It means that the state hospital is no longer eligible for federal reimbursement of about $20 million a year. The state is appealing that loss of certification.

The physical attacks on Riverview workers there have continued, and threats to harm employees appear to be increasing. Most of those events are described in court documents when patients face criminal charges.

In August, a nurse was slammed in the face with a chair allegedly wielded by an angry patient; and another patient, Charles D. Miles, is accused of rampaging through one of the forensic units, breaking numerous things, including heavy glass domes that cover surveillance cameras, and threatening to cut people with fragments over Labor Day weekend. In March, he and another forensic patient, Michael James, pleaded guilty to threatening Riverview workers.

In the halls of the Riverview Psychiatric Center’s Lower Saco Unit, where the hospital keeps it most acute and recently admitted forensic patients, it’s hard to distinguish the patients from the hospital employees.

Most of the clothing is casual and generally along the darker shades of blue.

The patients walked around freely, picking up the paper plates containing the supper they had selected earlier. One patient taped fall decorations on a window to a courtyard. Others seemed to interact quietly.

Some directly address Harper, who retired from Riverview as a patient advocate several months before being named acting superintendent.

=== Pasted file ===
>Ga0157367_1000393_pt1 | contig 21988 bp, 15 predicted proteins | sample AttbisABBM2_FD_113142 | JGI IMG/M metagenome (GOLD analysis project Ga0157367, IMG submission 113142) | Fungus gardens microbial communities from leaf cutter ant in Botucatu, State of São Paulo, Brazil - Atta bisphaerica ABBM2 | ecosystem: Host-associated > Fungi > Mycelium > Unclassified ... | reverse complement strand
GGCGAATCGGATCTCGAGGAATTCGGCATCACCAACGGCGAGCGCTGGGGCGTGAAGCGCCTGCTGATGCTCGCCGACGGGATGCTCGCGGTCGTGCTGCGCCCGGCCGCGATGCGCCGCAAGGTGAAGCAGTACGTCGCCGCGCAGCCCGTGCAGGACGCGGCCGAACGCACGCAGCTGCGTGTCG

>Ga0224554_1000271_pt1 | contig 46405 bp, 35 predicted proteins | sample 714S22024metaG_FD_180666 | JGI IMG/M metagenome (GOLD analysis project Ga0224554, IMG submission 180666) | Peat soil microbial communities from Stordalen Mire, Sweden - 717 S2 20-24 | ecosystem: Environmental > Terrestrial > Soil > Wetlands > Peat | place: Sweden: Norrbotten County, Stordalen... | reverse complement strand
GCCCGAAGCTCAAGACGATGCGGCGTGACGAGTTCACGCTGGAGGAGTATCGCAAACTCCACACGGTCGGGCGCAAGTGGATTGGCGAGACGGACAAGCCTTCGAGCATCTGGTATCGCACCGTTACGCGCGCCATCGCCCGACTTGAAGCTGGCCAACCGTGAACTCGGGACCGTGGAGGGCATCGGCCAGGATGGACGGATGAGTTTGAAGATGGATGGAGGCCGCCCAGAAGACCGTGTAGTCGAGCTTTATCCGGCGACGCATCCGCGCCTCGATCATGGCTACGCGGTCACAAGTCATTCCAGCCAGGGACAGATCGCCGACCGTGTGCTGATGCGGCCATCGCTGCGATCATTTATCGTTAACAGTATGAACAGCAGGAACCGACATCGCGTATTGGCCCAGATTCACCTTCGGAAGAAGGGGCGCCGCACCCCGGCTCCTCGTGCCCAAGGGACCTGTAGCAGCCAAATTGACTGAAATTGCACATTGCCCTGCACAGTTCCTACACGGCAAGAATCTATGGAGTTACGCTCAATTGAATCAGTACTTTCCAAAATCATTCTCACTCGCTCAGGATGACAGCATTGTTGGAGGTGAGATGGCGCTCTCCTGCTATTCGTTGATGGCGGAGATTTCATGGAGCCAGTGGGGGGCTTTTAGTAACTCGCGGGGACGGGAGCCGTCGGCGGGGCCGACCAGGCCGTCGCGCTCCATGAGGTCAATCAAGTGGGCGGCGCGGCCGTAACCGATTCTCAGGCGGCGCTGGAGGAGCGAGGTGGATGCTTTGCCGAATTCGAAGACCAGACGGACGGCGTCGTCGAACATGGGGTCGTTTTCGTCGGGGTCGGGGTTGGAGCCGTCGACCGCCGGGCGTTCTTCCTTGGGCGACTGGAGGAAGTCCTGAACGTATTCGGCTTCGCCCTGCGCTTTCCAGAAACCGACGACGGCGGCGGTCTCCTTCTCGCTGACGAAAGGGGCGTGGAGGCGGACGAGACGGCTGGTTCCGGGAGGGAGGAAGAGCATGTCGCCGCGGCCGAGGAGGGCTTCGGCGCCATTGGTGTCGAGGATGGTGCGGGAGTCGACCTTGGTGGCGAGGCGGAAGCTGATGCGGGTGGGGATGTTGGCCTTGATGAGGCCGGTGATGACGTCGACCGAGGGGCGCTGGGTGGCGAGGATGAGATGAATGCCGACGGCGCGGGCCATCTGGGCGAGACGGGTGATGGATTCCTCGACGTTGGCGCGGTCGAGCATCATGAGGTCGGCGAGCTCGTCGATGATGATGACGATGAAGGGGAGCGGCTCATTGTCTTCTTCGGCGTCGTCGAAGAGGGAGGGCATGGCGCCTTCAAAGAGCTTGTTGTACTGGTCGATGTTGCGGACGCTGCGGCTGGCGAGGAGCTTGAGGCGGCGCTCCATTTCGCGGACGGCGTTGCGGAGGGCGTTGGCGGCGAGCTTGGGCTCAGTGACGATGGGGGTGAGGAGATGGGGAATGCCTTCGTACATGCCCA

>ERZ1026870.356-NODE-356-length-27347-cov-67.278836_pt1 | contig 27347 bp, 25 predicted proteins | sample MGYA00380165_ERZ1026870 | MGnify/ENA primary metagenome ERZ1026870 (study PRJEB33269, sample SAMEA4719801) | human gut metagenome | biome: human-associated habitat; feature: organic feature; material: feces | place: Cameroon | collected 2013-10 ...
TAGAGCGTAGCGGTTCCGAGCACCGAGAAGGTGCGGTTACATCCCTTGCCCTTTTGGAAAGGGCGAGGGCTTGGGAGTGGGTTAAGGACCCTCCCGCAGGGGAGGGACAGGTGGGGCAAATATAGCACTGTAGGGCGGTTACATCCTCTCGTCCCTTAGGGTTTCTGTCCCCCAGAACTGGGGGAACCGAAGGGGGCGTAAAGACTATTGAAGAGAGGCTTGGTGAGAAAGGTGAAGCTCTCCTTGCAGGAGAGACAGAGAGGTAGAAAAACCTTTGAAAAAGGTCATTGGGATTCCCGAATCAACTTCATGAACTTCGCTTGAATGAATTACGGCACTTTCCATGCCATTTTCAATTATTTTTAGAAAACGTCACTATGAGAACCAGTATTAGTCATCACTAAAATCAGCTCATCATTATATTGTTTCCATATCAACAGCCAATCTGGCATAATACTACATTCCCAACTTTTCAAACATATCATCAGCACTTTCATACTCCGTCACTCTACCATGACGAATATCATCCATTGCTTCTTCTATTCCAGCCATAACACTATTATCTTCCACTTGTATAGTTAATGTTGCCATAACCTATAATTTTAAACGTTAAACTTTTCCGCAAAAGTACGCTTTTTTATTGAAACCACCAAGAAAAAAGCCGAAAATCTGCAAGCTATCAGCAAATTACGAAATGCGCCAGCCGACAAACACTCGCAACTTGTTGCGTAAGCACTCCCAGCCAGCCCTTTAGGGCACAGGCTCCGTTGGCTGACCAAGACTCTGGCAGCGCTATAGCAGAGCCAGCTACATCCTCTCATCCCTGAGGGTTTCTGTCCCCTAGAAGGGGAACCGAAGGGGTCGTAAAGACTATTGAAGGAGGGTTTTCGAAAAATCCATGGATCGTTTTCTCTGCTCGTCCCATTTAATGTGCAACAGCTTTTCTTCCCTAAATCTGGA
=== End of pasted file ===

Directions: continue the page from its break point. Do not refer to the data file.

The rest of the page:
In contrast to a general medical hospital, no patients push IV poles along as they walk, no one wears a hospital gown, no relatives hold patients’ hands or bring flowers into the unit. The patients can go to their individual rooms if they wish or remain in various common areas. They can accept or refuse treatment unless a judge orders otherwise.

“We’re physically designed as an open milieu,” Harper said. “Patients have control of their interaction with their physical environment.”

The 20-bed Lower Saco unit is essentially a hospital within a hospital, a self-contained unit with its own doctors, nurses, mental health workers, recreation room and outdoor space with a basketball hoop, a picnic table and a patient-tended garden bursting with bright green peppers and bright yellow and red tomatoes.

Unlike a general hospital, coils of barbed wire top the tall cyclone fence, separating the yard from a parking lot and a lawn that leads down to the Kennebec River.

The hospital administration essentially has isolated this wing from the rest of the hospital in an effort to try to regain federal certification and thereby federal funding for the 72 beds it houses in the other three units.